from the copyright-law-is-ridiculous dept
Yesterday on Twitter, there was a big discussion over the fact that Twitter had disabled two well-known sports media Twitter feeds, both for supposedly infringing on copyrights by posting GIFs of sports highlights. Almost everything about this story is ridiculous and highlights just how screwed up copyright law is today. Let’s count the ways:
- The idea that these GIFs were infringing seems ridiculous. There’s a very, very, very strong fair use argument here. They were showing tiny (sound-free) tidbits from college and professional football games. No one is using these in place of watching the actual games. In fact, these GIFs almost certainly act as strong advertising for getting people to actually watch games.
- The idea that Twitter suspended these accounts is somewhat understandable, but still ridiculous. Yes, the DMCA in 512(i)(1)(A) requires service providers to implement a “repeat infringer policy,” and that policy must “provide for the termination” of said repeat infringers. So, for this bit of ridiculous, we can blame the DMCA that sort of forces this on Twitter.
- Even so, we can still blame Twitter somewhat for not standing up to the NFL and XOS Digital (which has the broadcast rights for a bunch of college football games) and saying “this is fair use.”
- Even given the requirement to terminate repeat infringers, doesn’t it seem totally screwed up that a major channel for major media properties can simply be disappeared? This is, again, an example of why the Section 230 safe harbors are so much better than the DMCAs. Deadspin and SBNation weren’t “pirate sites.” They were doing something that tons of professional media have done for ages — and suddenly they lost their accounts? That’s ridiculous.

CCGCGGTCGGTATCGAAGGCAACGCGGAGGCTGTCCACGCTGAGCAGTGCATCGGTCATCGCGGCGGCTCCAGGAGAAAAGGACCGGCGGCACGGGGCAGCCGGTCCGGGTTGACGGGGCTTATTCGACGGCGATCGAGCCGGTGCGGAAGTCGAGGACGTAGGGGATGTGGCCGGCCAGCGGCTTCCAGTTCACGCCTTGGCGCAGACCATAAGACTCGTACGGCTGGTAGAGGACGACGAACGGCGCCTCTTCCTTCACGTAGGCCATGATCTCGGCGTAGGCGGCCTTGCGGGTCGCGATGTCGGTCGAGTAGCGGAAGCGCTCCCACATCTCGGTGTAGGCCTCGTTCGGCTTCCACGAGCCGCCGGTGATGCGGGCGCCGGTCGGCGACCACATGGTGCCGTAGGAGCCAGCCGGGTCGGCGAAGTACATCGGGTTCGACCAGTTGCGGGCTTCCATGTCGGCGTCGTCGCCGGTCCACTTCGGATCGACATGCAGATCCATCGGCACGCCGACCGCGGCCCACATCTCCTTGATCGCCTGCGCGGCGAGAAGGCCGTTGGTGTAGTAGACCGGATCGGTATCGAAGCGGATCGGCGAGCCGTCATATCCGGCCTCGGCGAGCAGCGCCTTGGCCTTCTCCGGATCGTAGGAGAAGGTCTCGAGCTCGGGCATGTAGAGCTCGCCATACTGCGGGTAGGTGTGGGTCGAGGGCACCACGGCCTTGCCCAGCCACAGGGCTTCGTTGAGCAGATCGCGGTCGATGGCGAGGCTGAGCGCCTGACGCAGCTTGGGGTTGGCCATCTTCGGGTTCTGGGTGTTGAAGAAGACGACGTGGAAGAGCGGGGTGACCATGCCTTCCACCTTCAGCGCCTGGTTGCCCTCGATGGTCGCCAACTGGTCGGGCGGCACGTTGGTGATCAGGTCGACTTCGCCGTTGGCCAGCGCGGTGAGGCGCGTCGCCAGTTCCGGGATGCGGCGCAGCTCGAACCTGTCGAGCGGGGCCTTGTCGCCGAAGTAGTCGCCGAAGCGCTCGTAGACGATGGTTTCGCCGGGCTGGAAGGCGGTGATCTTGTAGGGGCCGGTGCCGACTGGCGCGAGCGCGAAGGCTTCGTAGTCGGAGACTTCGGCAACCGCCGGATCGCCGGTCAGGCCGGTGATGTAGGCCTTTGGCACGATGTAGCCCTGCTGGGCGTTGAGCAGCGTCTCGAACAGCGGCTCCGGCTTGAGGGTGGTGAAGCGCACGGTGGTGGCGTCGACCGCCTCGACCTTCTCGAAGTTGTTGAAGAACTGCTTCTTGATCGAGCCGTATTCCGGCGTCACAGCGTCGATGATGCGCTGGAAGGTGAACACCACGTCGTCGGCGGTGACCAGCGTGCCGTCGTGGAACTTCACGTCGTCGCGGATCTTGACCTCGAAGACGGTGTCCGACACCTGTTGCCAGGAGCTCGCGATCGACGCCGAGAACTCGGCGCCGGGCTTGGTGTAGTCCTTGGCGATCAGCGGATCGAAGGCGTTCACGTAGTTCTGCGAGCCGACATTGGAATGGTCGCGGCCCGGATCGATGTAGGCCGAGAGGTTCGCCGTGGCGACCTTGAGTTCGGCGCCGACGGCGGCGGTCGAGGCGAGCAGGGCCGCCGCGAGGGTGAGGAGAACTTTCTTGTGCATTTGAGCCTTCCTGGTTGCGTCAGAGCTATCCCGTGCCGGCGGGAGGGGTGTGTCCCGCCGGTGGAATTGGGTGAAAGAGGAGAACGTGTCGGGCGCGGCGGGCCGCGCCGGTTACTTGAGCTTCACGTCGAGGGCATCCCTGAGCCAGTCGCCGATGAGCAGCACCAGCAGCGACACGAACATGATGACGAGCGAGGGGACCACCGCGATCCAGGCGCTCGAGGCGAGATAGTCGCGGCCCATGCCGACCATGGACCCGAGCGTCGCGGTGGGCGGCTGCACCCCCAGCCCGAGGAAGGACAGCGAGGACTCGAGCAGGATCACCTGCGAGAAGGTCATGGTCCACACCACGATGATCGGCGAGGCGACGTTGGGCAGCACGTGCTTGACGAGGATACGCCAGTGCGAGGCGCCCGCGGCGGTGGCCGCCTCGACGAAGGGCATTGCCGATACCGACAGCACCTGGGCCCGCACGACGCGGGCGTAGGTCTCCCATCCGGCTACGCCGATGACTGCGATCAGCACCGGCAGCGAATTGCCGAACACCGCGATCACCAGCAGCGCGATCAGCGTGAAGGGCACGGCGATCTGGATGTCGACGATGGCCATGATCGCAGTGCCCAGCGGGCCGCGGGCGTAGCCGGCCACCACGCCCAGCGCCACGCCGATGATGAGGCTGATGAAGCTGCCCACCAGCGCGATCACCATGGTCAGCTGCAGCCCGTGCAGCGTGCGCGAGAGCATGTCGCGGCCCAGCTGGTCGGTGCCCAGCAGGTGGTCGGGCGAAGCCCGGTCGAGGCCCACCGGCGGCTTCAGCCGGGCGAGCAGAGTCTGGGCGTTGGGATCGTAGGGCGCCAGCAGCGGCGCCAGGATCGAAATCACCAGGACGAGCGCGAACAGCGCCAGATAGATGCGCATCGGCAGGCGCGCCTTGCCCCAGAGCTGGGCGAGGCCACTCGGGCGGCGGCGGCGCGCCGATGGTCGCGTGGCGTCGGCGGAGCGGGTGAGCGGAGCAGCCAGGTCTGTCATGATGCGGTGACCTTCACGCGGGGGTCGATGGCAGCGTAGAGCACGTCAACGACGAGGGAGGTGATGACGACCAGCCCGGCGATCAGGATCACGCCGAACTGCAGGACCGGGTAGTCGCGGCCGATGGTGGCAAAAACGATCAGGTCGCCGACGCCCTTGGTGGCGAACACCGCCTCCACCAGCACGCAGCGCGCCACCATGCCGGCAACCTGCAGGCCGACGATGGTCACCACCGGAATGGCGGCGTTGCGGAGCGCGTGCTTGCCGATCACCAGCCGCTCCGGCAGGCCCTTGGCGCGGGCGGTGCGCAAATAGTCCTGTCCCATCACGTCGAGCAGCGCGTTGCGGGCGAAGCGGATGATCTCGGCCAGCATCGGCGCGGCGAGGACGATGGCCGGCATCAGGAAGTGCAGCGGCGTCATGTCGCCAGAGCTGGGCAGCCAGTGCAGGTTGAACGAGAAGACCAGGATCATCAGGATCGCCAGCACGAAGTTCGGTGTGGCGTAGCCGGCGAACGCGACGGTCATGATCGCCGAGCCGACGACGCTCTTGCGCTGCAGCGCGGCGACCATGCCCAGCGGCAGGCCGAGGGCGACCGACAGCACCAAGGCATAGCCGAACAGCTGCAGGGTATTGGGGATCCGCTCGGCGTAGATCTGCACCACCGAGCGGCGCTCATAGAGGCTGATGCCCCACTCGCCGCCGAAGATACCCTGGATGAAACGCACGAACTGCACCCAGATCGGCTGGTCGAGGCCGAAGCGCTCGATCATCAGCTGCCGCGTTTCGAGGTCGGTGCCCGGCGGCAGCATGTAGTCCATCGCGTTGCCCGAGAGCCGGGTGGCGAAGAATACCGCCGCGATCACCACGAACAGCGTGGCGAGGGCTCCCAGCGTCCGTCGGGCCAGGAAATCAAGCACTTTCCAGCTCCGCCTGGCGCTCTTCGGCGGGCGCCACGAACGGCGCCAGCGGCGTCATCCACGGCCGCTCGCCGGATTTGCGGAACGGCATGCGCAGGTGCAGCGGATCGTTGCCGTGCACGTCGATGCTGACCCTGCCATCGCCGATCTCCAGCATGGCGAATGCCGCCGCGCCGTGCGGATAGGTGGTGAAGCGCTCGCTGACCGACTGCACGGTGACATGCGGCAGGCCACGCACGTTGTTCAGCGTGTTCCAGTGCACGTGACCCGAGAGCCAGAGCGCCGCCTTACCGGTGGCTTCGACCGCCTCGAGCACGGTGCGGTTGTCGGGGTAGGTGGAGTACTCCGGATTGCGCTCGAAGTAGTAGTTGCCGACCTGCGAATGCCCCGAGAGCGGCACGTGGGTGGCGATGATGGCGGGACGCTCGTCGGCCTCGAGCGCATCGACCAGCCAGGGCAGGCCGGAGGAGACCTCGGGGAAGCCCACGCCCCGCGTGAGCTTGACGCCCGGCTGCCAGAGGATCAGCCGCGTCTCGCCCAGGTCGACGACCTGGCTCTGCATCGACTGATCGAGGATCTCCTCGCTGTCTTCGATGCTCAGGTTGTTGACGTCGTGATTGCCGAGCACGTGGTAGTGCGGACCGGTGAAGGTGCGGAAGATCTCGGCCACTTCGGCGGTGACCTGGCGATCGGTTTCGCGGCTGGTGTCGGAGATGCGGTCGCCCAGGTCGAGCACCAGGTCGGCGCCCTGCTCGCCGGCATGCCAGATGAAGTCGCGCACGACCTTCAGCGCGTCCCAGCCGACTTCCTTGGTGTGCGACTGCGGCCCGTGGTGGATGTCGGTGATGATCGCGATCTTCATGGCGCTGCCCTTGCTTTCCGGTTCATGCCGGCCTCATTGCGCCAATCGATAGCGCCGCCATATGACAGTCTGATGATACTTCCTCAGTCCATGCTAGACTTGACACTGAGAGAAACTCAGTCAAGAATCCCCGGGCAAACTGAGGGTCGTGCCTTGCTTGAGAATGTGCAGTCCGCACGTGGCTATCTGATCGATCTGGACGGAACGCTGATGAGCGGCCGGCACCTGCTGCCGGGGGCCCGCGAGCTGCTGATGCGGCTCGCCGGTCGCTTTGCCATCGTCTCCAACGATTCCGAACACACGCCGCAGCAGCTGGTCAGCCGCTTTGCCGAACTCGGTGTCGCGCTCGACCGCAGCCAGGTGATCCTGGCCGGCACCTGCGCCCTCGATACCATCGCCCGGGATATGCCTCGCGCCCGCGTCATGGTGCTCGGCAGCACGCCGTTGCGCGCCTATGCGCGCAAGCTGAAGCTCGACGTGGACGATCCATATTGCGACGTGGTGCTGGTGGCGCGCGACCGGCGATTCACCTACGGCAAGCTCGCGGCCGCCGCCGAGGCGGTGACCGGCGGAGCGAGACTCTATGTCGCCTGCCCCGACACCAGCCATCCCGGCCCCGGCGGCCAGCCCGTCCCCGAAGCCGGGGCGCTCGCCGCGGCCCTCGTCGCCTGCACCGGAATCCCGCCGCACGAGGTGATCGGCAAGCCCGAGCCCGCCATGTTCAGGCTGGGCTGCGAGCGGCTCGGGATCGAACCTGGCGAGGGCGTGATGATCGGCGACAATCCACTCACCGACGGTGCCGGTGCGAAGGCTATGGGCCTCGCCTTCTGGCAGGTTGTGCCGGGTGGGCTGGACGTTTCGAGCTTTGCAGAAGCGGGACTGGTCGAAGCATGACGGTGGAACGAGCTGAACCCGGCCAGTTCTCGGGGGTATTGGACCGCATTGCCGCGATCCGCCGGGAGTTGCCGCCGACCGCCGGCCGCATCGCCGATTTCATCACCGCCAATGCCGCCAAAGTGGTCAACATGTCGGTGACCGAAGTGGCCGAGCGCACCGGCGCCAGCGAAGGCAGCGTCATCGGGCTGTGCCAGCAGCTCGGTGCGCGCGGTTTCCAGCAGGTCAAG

- What the hell are the NFL and XOS Digital thinking? The NFL has claimed that it never asked for the accounts to be shut down — it just wanted the tweets with the GIFs to be taken down. But, of course, that makes no sense. Under the DMCA, again, if the tweets are infringing, at some point it will hit the “repeat infringer policy” so the NFL’s statement is meaningless, and suggests a lack of knowledge of copyright law. Given that this is the same sports league that flat out lies at the end of every game with its copyright message that claims you can’t even repeat “accounts of the game” without “express written permission,” perhaps it’s not a surprise that it wouldn’t understand this part of copyright law either.
- What the hell are the NFL and XOS Digital thinking, part II. Who the hell is this helping? I’m assuming that both will make vague references to protecting their copyrights and about how valuable broadcast deals are. But, again, no one who put more than 3 seconds into thinking about this thinks that people are suddenly going to give up on their expensive cable package because they can watch GIFs on Twitter. That’s not how this works. And really, if their broadcast deals are so fragile as to be undermined by GIFs on Twitter, perhaps there’s a bigger problem there to address.
All in all, the whole thing is yet another example of the ridiculous things that come about because of our dopey copyright system.